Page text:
Friday, August 10, 2007

An Ugly Triumverate

Last night before leaving work I stumbled upon yet another Pitchforkmedia review. It was about Robert Wyatt. Guess who wrote it?

Fucking Samir Khan. Somehow his editors allowed him to write EVERY single review of Robert Wyatt's re-released discography. How does this happen? At what level does this oversight occur? How could you let one guy who obviously does not enjoy Wyatt's output continue to hack away at the veritable obvious tree?

My blood is boiling. Let's see if I'm jumping to conclusions.

Robert Wyatt
Ruth Is Stranger Than Richard
[Thirsty Ear]
Rating: 6.0

Released one year after after his second solo record Rock Bottom, Ruth is Stranger than Richard showed former Soft Machine drummer Robert Wyatt further dabbling in twisted prog pop. But whereas Rock Bottom seemed more wanky than wonderful, venturing into music theory inside jokes, Ruth is Stranger than Richard finds him focusing his prodigal musical talent upon something somewhat more listenable.

Here we go again. He's already thrown out the word "wanky," so I can safely assume that he wrote all of these Wyatt reviews one after the other. What a twisted bastard.

The dorky vibe is still very much in full effect, but this time it's mostly more charming than grating. "Black Notes and One White Note" takes a colorful synth drone and builds in electronic sound loops and noisy horns not unlike some of the tracks on the last Gastr Del Sol record.

"Dorky vibe." You just turned off about half your readers from the music with those two words. I'd be more pissed, but he's actually reviewing some of the music, and he uses a hip experimental music reference to prop up his claims. Using such a reference is useful, as it gives the readers a good idea of what they're in store for. However, a review should not just continue to do so. A comparative crutch very quickly becomes annoying.

"Solar Flares" is a shuffling jazzy instrumental that Stereolab would go on to perfect some 25 years later.

This is where the comparisons go bad. Stereolab plays a certain type of music, but there is plenty of variation on their theme. In fact, says they combine elements of bossa nova, lounge-pop, Krautrock, Alt-rock...the list goes on. Maybe he mistook these genres for "shuffling jazzy." Also, do you know why Stereolab perfected something that Robert Wyatt first undertook? Because he did it 25 years ago. Not sure why this point bothers me so much, but I see this line of thinking all the time. He may not have meant it, but he quietly ascribes a level of inferiority to Wyatt's vision. Also, two contemporary band comparisons are enough. How about you go into a little more descriptive detail in terms of the music.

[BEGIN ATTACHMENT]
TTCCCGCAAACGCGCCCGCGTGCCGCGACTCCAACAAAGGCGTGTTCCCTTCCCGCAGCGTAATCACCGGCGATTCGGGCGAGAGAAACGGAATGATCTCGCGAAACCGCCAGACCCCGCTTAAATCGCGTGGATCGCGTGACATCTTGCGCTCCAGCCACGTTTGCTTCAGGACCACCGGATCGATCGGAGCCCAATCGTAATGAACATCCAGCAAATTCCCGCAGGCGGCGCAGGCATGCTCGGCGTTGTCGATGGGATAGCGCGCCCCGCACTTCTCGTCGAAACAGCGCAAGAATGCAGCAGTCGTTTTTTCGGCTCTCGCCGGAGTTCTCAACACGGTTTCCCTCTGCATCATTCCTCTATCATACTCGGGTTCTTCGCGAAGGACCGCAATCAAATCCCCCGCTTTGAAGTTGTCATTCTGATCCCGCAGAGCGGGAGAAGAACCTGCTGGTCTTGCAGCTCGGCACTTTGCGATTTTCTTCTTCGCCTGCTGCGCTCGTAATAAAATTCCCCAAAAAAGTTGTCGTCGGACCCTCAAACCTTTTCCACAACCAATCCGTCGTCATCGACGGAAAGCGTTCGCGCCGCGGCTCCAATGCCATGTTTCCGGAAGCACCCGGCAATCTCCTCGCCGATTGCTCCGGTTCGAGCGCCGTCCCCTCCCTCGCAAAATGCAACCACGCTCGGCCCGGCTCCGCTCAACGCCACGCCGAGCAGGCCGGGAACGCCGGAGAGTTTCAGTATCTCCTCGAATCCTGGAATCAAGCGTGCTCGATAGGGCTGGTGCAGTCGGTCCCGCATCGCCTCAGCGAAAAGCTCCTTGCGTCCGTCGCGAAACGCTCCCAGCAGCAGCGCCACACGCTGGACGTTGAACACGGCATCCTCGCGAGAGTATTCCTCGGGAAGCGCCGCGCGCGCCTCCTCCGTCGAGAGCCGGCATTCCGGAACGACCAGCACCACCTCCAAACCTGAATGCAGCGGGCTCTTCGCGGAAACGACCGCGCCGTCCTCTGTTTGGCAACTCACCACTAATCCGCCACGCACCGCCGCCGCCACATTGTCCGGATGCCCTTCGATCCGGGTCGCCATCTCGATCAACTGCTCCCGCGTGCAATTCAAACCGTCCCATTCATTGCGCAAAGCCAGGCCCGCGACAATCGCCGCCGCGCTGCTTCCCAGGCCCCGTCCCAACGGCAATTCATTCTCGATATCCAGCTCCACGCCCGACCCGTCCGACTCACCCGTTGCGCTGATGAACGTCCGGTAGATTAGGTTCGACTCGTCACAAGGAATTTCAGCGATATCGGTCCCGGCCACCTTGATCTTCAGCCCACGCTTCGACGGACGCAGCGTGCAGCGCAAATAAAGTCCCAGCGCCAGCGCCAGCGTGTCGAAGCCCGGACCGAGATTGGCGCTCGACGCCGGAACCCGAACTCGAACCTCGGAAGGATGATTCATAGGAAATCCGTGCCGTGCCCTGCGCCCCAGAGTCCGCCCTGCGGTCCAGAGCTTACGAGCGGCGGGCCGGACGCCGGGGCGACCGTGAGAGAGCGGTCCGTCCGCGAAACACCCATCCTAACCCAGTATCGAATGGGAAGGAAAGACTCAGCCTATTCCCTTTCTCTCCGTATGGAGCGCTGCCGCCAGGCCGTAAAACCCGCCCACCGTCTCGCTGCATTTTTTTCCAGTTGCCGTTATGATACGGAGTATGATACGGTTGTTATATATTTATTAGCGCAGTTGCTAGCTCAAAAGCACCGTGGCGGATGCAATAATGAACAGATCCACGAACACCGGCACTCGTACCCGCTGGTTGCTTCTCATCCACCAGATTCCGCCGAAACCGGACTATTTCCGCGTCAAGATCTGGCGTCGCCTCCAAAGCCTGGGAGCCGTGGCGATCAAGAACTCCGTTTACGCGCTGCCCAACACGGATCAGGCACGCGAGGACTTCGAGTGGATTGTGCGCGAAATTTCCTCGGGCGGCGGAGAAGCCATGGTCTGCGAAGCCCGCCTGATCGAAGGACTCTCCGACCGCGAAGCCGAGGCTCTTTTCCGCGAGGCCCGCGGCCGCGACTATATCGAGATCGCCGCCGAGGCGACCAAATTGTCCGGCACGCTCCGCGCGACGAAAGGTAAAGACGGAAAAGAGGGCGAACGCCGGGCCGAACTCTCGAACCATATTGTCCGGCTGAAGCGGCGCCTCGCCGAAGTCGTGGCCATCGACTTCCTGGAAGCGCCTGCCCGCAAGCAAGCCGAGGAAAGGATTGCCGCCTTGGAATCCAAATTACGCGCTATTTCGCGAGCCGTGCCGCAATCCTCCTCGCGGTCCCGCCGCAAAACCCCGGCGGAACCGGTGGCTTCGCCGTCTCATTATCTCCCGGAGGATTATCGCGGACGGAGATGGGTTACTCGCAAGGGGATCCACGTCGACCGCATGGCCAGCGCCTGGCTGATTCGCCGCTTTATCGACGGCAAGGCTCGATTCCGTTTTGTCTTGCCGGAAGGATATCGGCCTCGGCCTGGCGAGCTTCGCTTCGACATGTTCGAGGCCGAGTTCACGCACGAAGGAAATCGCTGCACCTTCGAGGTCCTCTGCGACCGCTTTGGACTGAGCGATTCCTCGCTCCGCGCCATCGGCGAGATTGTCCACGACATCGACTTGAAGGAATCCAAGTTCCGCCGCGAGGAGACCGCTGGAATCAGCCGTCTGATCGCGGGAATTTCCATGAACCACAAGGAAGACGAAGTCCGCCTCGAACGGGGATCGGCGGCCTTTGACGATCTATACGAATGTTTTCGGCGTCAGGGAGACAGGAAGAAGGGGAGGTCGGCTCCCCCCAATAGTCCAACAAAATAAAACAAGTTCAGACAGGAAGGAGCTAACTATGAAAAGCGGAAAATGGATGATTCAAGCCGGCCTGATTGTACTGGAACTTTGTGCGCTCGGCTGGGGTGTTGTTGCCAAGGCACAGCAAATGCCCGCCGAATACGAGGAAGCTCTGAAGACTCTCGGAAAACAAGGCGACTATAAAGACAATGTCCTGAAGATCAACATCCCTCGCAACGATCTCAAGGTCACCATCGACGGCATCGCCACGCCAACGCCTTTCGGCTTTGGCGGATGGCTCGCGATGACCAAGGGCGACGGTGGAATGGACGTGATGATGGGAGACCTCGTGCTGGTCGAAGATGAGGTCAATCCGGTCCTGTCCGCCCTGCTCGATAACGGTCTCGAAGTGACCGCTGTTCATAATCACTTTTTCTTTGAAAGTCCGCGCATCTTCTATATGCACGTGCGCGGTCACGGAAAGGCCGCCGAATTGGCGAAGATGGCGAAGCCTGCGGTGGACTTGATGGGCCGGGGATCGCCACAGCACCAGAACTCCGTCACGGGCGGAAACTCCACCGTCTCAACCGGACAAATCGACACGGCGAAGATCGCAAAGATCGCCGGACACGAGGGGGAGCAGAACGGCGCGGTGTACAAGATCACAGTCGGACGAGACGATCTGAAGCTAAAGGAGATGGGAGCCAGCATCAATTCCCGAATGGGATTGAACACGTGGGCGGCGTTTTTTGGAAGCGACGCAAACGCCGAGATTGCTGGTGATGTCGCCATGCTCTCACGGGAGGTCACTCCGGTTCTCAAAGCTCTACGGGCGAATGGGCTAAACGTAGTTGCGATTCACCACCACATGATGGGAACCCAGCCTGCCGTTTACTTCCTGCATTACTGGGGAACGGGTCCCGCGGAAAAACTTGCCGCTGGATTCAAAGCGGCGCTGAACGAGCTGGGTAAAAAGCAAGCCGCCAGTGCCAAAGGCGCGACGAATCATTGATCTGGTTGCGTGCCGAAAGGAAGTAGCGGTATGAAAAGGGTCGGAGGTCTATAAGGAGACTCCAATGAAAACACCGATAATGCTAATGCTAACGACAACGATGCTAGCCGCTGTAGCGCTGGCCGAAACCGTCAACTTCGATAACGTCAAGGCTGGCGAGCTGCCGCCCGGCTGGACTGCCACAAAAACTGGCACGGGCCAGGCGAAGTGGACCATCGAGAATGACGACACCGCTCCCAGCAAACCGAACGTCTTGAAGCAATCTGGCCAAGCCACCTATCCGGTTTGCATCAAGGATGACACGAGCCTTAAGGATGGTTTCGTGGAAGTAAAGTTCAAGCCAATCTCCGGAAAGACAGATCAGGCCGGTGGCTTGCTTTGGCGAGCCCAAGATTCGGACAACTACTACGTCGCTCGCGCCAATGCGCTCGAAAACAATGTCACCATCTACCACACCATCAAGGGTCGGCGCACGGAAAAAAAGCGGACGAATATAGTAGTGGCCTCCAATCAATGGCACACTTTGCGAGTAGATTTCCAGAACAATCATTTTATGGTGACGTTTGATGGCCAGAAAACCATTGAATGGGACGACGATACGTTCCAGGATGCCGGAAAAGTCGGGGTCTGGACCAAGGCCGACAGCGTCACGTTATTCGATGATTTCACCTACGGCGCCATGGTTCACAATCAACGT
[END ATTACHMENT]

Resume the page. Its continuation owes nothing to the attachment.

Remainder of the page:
"Team Spirit" begins with a bopping introduction that could have been from outake from a Miles Davis acid trip before launching into a psychedelic riff fest, replete with feedbacky drones courtesy of Brian Eno.

A Miles Davis acid trip? You mean In a Silent Way, Bitches Brew, or On the Corner? Or maybe Live/Evil? Do a little research. Oh yeah, you admitted to doing no research in your last review. Why would you start now?

But things get problematic when Wyatt decides to lend his vocals to the music. It's terribly hard to take the man seriously when his ass- wincingly high falsetto kicks in with lines "What do cubs and brownies do at night after a boring day?/ Sine their boots and practice tying notes."

Oh, you mean you don't like Wyatt's five-octave vocal range? Also, have you listened to Soft Machine or Matching Mole? They're both former Wyatt projects whose lyrics were often irreverent and silly. Oh yeah, you don't do any research, so you would think that this is a special problem specific to this Wyatt album alone. This is turning into a painful exercise of futility.

Even more troublesome is that fact that when Wyatt sings, he also has a habit of letting the music go similarly wonky. And tracks like "Muddy Mouse (C)" barely hold up musically, completely submerging themselves in multiple key changes.

Fun. Samir got bored with "wanky" so he used its close cousin "wonky." Creative. Fun. I think my brain is bleeding.

Also, notice when the reviewer encounters musical complexities like (gasp!) multiple key changes. A relatively simple concept, Samir believes that the music is lacking because it is "submerged" in the key changes. As if the concept of key changes is so submersive that he can't truly explain what's going on.

You want to know how long multiple key changes have been going on in music? Let's see...polyphony (a musical texture that involves more than one note) is said to have occurred some time around 900 AD. I'm going to be kind and put the tag of the 12th Century as the first period of heavy key changes and modulation in music.

So, multiple key changes have been around for approximately 900 years. And Samir doesn't know how to write about them without revealing his apparent confusion. He's a fucking musical Luddite.

This is not to deny Wyatt's unquestionable abilities as a musician and as a conceptual thinker. This is just to say that Ruth will not be every booty- shaker's cup of Earl Gray. We'll keep looking.

I'm afraid to postulate just how many times a record reviewer will do this: Become afraid of their convictions and turn tail, thus rendering their opinion moot. They have the nuts to do no research and barely review any of the music, but when it comes to the conclusion they turn yellow. This is infuriating. This is how this review looks in a condensed form:

I hate this album, it's full of wankery.
Forget what I just wrote, Robert Wyatt is talented, so, whatevs.


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